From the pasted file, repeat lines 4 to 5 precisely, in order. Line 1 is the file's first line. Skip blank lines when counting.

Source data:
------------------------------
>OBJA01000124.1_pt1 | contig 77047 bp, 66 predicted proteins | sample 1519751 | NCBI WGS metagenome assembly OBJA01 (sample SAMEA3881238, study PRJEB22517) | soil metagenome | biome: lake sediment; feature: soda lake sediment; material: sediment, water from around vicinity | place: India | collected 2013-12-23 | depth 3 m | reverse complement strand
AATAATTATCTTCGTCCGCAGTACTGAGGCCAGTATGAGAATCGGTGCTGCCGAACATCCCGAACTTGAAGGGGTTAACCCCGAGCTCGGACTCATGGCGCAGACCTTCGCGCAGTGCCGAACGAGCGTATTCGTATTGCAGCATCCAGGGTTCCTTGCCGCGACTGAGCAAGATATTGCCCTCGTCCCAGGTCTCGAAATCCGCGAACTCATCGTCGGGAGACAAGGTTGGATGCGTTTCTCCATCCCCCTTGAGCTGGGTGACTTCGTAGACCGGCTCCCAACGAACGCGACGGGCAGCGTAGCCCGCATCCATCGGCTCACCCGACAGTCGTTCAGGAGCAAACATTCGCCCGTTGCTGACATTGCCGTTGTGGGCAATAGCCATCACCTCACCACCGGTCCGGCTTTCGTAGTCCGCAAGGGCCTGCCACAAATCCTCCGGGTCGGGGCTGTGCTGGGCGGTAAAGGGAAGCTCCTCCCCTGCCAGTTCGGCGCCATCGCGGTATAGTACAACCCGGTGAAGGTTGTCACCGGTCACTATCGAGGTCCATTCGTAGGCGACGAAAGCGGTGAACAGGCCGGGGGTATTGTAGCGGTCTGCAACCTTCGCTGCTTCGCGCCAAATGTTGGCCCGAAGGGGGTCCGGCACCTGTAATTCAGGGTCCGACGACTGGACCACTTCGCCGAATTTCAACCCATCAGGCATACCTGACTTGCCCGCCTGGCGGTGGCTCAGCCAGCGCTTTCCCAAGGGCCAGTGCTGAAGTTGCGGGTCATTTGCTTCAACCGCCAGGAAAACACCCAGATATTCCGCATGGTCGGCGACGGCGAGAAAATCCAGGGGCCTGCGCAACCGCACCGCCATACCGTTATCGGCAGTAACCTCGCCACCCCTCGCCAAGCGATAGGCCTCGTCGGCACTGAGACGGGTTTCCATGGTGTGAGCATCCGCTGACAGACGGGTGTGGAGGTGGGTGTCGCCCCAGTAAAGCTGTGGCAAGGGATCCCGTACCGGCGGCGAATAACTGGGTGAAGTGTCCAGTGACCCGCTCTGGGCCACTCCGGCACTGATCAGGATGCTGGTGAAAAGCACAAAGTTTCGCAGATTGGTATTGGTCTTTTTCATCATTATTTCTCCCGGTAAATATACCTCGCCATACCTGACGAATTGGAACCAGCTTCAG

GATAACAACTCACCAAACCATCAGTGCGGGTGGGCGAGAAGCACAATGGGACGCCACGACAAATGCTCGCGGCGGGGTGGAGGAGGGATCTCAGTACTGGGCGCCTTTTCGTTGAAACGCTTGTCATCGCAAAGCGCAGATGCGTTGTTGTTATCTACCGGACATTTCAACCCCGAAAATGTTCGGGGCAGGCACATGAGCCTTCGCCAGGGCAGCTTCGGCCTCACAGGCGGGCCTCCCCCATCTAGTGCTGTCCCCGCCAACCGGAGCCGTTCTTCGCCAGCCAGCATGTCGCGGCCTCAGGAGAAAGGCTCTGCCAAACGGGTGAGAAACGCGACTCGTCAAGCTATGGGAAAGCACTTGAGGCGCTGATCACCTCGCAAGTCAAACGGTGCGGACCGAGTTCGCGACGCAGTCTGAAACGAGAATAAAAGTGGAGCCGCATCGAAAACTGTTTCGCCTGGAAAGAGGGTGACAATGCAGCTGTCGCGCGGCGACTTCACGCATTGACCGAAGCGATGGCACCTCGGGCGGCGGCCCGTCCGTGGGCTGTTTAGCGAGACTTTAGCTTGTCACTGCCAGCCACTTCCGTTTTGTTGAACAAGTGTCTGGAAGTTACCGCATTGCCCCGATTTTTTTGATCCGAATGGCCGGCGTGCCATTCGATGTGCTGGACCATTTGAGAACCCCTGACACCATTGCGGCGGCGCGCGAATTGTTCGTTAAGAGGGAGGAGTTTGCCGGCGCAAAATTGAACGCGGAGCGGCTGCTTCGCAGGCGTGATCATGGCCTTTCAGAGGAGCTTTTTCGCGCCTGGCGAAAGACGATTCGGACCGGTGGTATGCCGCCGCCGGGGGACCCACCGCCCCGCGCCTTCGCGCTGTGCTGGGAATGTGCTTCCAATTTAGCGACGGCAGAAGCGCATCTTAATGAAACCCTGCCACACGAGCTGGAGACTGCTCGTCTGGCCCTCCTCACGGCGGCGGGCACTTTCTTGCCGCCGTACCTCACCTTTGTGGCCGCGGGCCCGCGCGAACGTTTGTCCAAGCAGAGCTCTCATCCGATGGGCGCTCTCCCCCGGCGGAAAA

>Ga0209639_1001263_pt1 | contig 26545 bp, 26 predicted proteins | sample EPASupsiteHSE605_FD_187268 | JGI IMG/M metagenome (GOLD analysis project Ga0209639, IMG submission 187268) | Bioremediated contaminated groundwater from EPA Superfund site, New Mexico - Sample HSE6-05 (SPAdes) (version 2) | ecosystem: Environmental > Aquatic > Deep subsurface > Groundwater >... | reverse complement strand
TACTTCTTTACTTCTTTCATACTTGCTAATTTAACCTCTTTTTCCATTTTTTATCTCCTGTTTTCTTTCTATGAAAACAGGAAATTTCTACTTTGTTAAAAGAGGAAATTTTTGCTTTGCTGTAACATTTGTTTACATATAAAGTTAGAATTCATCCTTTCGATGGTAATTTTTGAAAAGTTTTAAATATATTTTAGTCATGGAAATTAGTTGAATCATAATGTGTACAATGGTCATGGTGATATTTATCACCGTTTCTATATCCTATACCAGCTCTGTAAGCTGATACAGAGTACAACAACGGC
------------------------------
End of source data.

>Ga0209639_1001263_pt1 | contig 26545 bp, 26 predicted proteins | sample EPASupsiteHSE605_FD_187268 | JGI IMG/M metagenome (GOLD analysis project Ga0209639, IMG submission 187268) | Bioremediated contaminated groundwater from EPA Superfund site, New Mexico - Sample HSE6-05 (SPAdes) (version 2) | ecosystem: Environmental > Aquatic > Deep subsurface > Groundwater >... | reverse complement strand
TACTTCTTTACTTCTTTCATACTTGCTAATTTAACCTCTTTTTCCATTTTTTATCTCCTGTTTTCTTTCTATGAAAACAGGAAATTTCTACTTTGTTAAAAGAGGAAATTTTTGCTTTGCTGTAACATTTGTTTACATATAAAGTTAGAATTCATCCTTTCGATGGTAATTTTTGAAAAGTTTTAAATATATTTTAGTCATGGAAATTAGTTGAATCATAATGTGTACAATGGTCATGGTGATATTTATCACCGTTTCTATATCCTATACCAGCTCTGTAAGCTGATACAGAGTACAACAACGGC